How and Why to Invest Sweat Equity in Social Networking

From tweens to grandparents, using Facebook, Twitter and YouTube has become as common as picking up the telephone. But for small businesses, navigating the Web of social networks can be downright scary and frustrating. One slip up and your reputation can be ruined.

Follow these three tips from the experts, and make your social networking experience all the more successful.

Tip No. 1: Observe

Before jumping head first and creating a page on Facebook, or Tweeting about your business on Twitter, it pays to take some time to familiarize yourself with the different social networks out there.

“If you step out in the wrong way you’ll get called out and it’s a lot harder to change tract,” said Justin Levy, general manager of New Marketing Labs, a Boston digital marketing company. First, you should “hover” in the social networks and take note of what everyone else is doing, he said.

Since there are a number of networking sites, a small business should take time to think about where its customers likely hang out before creating an account.

“You have to talk to people and find out which sites they are on,” said David Meerman Scott, author of “The New Rules of Marketing & PR.” You have to understand what your customers are doing online, he said.

Kevin Harrington, a Concord, Mass.-based chiropractor, connects with clients -- after getting permission ahead of time -- via social networking sites. But he doesn’t stop there. Harrington has a Facebook page, produces stretching videos on YouTube and maintains an online blog.

“Its building stronger relationships with clients,” said Harrington. “It keeps patients educated and connected.”

Tip No 2: Cut the Sales Pitch, Create Valuable Content

Successful small businesses all share one trait: the ability to sell. On social networks that skill needs to be checked at the door. Yes, you want to promote your business, but you can’t create a brochure on Facebook, or constantly Tweet about how great your product is.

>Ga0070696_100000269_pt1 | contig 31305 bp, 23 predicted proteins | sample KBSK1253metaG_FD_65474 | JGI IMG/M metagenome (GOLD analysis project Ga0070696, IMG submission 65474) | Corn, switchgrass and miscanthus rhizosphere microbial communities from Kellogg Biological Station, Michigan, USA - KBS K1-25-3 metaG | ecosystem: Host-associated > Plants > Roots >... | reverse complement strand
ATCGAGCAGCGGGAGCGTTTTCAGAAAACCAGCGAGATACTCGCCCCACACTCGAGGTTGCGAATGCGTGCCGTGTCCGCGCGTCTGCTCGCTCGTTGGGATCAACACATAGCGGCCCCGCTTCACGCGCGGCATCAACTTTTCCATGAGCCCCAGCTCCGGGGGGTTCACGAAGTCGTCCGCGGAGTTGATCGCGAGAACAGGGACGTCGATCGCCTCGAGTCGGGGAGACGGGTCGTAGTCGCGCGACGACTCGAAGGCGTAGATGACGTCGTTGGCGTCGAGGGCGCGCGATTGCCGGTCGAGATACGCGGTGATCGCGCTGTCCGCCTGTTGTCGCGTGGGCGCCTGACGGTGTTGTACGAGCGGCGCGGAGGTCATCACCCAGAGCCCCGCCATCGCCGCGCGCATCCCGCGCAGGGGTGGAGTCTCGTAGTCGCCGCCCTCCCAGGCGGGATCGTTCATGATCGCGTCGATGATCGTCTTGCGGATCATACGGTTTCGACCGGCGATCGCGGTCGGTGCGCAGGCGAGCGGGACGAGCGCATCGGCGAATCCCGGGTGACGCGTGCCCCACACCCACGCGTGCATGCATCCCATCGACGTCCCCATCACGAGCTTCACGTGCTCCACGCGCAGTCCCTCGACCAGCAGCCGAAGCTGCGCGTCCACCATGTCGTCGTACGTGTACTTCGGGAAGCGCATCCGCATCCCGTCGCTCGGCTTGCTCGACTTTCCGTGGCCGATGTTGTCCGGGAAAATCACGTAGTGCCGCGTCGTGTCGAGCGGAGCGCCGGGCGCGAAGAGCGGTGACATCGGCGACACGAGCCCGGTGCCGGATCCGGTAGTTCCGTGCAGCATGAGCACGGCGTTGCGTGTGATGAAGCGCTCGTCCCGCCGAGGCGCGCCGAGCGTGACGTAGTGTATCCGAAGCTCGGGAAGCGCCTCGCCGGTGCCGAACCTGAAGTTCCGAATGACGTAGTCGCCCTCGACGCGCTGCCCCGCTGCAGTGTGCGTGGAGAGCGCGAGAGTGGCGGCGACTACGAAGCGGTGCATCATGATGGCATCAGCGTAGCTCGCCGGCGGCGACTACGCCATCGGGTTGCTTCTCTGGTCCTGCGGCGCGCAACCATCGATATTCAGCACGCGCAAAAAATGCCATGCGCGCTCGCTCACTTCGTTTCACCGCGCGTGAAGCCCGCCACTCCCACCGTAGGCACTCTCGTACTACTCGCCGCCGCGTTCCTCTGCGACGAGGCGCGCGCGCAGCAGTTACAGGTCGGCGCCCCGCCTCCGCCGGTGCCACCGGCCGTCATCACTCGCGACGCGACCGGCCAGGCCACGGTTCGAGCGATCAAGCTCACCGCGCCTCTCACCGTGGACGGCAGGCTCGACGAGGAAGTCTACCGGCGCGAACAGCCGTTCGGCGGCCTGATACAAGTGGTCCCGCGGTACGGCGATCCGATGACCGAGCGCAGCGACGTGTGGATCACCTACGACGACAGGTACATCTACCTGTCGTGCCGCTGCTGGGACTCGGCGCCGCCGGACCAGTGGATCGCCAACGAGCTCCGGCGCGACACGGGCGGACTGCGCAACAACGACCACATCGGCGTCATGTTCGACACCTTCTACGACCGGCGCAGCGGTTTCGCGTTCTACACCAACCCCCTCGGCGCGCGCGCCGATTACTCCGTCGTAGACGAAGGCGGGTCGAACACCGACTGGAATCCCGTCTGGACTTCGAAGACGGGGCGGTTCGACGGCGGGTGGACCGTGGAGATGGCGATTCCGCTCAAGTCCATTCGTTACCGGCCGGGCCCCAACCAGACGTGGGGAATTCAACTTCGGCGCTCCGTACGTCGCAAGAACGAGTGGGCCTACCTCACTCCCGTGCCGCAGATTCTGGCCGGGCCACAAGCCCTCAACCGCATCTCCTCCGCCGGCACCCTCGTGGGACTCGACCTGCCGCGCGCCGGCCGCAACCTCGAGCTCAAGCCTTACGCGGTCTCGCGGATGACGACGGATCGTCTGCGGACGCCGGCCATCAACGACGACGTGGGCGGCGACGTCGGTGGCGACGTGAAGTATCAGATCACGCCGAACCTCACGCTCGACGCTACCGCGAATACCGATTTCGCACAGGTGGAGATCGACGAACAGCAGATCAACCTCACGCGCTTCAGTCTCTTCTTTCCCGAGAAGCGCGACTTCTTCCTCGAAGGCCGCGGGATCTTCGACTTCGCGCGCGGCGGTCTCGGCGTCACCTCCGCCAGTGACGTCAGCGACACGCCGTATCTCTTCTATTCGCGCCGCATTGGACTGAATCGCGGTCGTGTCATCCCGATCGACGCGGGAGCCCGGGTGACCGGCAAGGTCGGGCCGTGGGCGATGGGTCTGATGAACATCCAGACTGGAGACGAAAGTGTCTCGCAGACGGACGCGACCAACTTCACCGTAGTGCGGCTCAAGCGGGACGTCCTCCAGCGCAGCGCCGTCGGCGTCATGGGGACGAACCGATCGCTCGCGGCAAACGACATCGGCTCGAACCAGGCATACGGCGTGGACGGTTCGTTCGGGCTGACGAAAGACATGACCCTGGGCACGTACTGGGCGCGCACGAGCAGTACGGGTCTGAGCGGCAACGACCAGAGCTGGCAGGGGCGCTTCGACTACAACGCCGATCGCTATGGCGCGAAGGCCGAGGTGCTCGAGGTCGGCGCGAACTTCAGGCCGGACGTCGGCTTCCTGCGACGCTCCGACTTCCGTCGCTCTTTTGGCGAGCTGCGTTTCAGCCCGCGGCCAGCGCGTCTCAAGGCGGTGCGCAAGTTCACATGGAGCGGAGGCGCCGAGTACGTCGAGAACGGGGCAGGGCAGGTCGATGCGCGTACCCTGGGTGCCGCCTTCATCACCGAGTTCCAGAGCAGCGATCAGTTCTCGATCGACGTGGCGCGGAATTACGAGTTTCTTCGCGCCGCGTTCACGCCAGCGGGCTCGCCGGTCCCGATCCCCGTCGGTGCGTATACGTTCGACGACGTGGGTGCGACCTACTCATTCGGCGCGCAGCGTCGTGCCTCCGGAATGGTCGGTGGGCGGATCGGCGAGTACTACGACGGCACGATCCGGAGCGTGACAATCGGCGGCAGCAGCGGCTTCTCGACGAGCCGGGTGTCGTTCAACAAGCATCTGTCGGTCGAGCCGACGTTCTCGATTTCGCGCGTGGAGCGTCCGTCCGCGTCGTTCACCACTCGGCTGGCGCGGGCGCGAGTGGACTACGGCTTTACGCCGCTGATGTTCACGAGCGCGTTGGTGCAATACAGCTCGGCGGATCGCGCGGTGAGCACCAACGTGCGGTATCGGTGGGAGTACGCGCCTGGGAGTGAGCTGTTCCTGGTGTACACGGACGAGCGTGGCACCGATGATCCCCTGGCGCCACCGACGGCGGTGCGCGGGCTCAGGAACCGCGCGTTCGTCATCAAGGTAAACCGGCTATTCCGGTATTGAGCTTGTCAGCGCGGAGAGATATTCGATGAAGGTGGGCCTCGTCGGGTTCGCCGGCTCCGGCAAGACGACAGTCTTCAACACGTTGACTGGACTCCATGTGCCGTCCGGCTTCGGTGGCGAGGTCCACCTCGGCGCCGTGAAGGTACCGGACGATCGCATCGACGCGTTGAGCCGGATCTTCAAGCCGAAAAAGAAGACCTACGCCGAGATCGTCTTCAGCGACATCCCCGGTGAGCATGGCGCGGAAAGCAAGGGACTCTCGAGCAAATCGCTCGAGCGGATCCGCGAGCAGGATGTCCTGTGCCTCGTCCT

“You can’t do a hard-sales push,” said Scott. “Those sorts of things don’t work in a social network. What works is being helpful and being part of the community.”  That means creating content that will engage and aid your customers -- not spam them.

For Moxie Cinema, a Springfield, Missouri, independent film movie house, having a Facebook and Twitter page isn’t about gaining new customers, but instead about keeping its existing ones “in the know,” said co-owner Nicole Chilton.  Moxie Cinema uses the sites to posts movie listing and special events.

“I try not to oversaturate our followers with constant updates and event requests, but keep it to a minimum,” said Chilton. “Personally, I get really annoyed when my news feed or Twitter page has a dozen of updates from one particular person. I tend to skip past their updates, and I know that's not uncommon.”

When creating content for social networks, employing humor may go a long way in creating a buzz.

“All the top videos on YouTube, 95%, have humor,” said Starr Hall, co-author of “Get Connected: The Social Networking Toolkit for Business.” “Video is the best way to build a connection.”

You don’t have to spend a fortune creating a high-quality video, but you do have to spend time making the video clever and funny.

“With online there shouldn’t be any sales pitches. It turns people off,” said Hall.

Harrington said he employs a strategy of 95% information and 5% marketing.

“People on Facebook don’t want to read an ad about me,” he said.

Tip No. 3: Be Patient, Have Fun

The draw for many small businesses is the amount of potential customers that can be reached on a social network. But it ain’t easy. Creating the right strategy and maintaining your social networks can take hours and hours of work.  When results aren’t immediate, frustration can set in.

“A lot of people think that going on Twitter they will have 400,000 followers and see revenue spin right around -- and that’s all in a week,” said Levy. “It’s not expensive to be on all this, but it’s a lot of sweat equity. You have to be willing to put the work in.”

At the end of the day, if you don’t enjoy engaging in social networks then it may not be for you. While its work, it shouldn’t feel like a chore.

If it feels fun people are more apt to follow you, said Scott. “It's so much better doing it with enthusiasm,” he said.

If you don’t enjoy it, find someone who does.

Moxie Cinema has 10 part-timers, most of whom are students.“I can set up our [student] staff members as administrators. Since they're on Facebook more than I am, they can create events and add photos,” said Chilton.